Palliative care is an approach to health care that focuses on the needs of patients who live with life-threatening conditions as well as on their families. Research shows that it can have a significant impact on improving quality of life for patients, while reducing the stress and burden on their families. As demographics in Canada shift, the need for end-of-life care is increasing. Canadians have been loud and clear in calling for access to high-quality care for those who are approaching the end of their life.

Before being elected as a member of Parliament, I had the privilege of being an oncology nurse at St. Joseph's Health Centre. I have actively provided palliative care to many patients and I have seen first hand the impact that good quality palliative care has on patients at the end of their lives and their families.

While palliative care has been improving in Canada, we know there is still much work to be done. Some studies have reported that as few as 16% to 30% of dying Canadians have access to palliative care, depending on where they live in the country.

More recently, a study by Health Quality Ontario found that 40% of Ontarians who died in 2014-15 had not received a palliative care service. Access often depends on physician referrals, the availability of services, and the awareness of care options among patients and their families. The Ontario study found that most patients did not start receiving palliative care until the last months of their lives. This is a concern because early access can be critical, if not the most important, for maintaining the best possible quality of life for a patient. The study also found that fewer than half of the patients who received palliative care received it at home. Most of us want to stay in our homes and communities for as long as possible. When asked, the majority of Canadians said that they would prefer to spend their last days at home. In spite of this, close to two-thirds of deaths in our country are still happening in hospitals.

The Canadian Cancer Society issued a report this year called “Right to Care: Palliative care for all Canadians”. It highlighted a number of gaps, and barriers to palliative care in Canada, such as a lack of standards, limited data, insufficient training for providers, and inadequate support for caregivers.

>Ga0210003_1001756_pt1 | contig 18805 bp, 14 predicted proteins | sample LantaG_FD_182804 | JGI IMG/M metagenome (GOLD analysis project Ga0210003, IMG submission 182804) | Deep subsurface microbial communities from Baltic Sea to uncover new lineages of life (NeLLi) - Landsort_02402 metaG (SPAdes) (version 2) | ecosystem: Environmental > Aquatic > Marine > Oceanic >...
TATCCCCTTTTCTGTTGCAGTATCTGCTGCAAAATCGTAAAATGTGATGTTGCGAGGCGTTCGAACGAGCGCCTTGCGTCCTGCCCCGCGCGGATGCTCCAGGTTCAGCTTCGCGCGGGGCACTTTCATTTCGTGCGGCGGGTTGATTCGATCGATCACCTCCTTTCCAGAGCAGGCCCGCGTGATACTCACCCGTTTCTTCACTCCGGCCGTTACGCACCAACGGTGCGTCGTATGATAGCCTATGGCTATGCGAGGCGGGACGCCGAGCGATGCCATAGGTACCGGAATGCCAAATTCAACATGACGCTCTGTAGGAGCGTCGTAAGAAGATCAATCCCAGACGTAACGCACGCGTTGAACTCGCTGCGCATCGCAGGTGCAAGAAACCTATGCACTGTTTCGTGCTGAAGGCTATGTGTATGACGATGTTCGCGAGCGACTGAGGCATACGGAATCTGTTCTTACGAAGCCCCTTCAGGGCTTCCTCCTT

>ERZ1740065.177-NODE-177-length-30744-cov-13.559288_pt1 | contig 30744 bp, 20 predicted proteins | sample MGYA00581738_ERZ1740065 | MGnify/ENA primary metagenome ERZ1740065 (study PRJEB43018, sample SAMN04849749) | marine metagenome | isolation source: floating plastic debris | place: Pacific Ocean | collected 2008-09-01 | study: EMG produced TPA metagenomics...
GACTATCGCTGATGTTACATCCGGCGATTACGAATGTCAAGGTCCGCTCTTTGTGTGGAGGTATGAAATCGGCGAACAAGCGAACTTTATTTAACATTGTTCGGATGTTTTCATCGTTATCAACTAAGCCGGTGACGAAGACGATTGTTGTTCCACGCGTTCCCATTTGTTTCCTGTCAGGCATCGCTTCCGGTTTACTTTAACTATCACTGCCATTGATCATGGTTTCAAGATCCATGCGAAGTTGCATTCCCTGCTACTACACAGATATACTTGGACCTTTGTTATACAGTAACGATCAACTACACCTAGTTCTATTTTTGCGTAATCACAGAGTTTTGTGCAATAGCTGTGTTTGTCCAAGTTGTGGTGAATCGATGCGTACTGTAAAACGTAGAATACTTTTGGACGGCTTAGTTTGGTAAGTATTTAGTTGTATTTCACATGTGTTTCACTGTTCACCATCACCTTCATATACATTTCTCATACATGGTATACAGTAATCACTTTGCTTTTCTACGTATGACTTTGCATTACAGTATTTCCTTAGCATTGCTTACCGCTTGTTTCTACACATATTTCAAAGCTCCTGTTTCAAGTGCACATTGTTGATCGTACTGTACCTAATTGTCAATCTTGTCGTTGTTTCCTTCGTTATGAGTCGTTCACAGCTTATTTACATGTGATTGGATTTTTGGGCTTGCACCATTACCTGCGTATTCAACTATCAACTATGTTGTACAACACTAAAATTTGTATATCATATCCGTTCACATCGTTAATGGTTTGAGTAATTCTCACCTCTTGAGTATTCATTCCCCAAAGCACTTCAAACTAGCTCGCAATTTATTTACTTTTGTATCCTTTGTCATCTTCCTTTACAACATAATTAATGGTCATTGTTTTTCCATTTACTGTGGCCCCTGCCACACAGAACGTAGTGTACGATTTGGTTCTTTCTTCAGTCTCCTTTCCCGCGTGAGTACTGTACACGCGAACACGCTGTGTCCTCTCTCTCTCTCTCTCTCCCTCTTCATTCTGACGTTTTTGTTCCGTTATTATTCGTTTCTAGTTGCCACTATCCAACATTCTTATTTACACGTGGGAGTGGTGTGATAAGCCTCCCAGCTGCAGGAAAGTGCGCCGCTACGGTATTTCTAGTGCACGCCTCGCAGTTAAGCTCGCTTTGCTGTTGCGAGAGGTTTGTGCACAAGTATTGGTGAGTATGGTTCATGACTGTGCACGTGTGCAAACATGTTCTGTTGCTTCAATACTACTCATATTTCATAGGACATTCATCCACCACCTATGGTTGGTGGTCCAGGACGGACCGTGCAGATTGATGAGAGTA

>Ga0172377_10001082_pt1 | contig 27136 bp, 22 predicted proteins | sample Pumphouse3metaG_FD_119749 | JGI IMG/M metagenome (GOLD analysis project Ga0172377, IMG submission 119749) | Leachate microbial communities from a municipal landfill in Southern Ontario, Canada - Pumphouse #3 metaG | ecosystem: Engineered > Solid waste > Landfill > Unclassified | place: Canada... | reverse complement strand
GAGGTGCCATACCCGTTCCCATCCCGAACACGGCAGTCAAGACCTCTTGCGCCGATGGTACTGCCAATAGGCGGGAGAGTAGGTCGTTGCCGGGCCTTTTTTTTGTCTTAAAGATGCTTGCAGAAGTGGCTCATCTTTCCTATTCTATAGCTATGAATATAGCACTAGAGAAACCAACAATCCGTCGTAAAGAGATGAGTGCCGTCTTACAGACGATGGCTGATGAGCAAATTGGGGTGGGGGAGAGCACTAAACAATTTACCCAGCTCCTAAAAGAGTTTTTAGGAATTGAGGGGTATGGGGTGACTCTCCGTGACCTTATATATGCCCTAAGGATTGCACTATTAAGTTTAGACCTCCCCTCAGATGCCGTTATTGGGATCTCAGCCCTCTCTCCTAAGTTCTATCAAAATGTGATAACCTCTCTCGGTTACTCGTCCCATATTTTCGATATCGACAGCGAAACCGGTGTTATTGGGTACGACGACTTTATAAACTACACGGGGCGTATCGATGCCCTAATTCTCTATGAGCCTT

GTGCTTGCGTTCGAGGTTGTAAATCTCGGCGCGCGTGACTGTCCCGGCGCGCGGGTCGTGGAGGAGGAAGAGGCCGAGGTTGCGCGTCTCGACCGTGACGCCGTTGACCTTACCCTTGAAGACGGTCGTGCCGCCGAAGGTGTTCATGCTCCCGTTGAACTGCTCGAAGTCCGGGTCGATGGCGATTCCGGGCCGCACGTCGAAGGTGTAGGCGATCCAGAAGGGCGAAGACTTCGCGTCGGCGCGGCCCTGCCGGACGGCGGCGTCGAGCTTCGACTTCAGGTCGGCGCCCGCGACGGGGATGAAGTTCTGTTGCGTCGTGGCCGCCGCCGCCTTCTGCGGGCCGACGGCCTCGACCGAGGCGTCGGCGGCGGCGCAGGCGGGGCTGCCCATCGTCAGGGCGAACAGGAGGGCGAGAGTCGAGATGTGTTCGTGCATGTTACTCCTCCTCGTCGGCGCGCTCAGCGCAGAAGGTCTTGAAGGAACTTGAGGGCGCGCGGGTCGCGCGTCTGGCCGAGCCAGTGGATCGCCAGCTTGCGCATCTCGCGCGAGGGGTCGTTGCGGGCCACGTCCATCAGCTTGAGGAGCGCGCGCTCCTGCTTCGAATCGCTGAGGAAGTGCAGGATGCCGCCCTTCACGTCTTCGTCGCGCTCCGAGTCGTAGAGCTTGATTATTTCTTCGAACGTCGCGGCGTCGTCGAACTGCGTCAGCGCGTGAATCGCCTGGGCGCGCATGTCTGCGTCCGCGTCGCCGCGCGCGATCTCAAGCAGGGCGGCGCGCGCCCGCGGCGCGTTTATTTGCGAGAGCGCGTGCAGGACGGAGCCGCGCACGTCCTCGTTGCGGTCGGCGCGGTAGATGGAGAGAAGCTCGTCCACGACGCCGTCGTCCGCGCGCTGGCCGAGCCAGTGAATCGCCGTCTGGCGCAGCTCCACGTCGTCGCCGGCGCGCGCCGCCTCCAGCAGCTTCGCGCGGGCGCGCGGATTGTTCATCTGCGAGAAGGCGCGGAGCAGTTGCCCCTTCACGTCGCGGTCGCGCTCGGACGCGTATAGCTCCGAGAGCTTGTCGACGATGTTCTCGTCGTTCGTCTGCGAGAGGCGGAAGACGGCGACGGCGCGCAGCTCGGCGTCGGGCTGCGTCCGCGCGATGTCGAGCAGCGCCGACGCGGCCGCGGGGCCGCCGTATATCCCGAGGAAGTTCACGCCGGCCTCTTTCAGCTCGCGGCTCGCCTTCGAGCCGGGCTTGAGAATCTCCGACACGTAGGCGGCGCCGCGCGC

This study and others like it show that now is the time to work together on addressing these gaps. As was said many times during the debate on Bill C-14, improving palliative care is a priority for our government. In fact, the preamble of this bill clearly signals our intent to support improvements to a range of end of life care services in Canada.

Canadians need real options that respect their plans and preferences for care in what is often a very difficult stage of life. It is obvious that Canadians are looking to their governments to make this happen. Stakeholders, including the Canadian Medical Association, the Canadian Hospice Palliative Care Association, the Quality End of Life Care Coalition of Canada, the Canadian Nurses Association, and the Canadian Cancer Society, have all called for national leadership in the area of palliative care, and we have been listening.

Our government believes that Bill C-277 would provide us with a timely opportunity to take a leadership role on this issue. We support the creation of a framework for palliative care.

I would like to recognize the efforts of the member for Sarnia—Lambton in putting forward such a thoughtful proposal for what this framework could look like. However, in considering this bill, I would urge each member to also consider the need to respect jurisdictional roles and responsibilities in this area. As we know, health is a shared responsibility in our country, with most of the responsibility for delivering care falling under the purview of the provinces and territories. Most provincial and territorial governments already have some form of a palliative care strategy, plan, or framework, or have policies or programs in place to support palliative care. Several provinces recently dedicated funding to improve palliative care services in their respective jurisdictions.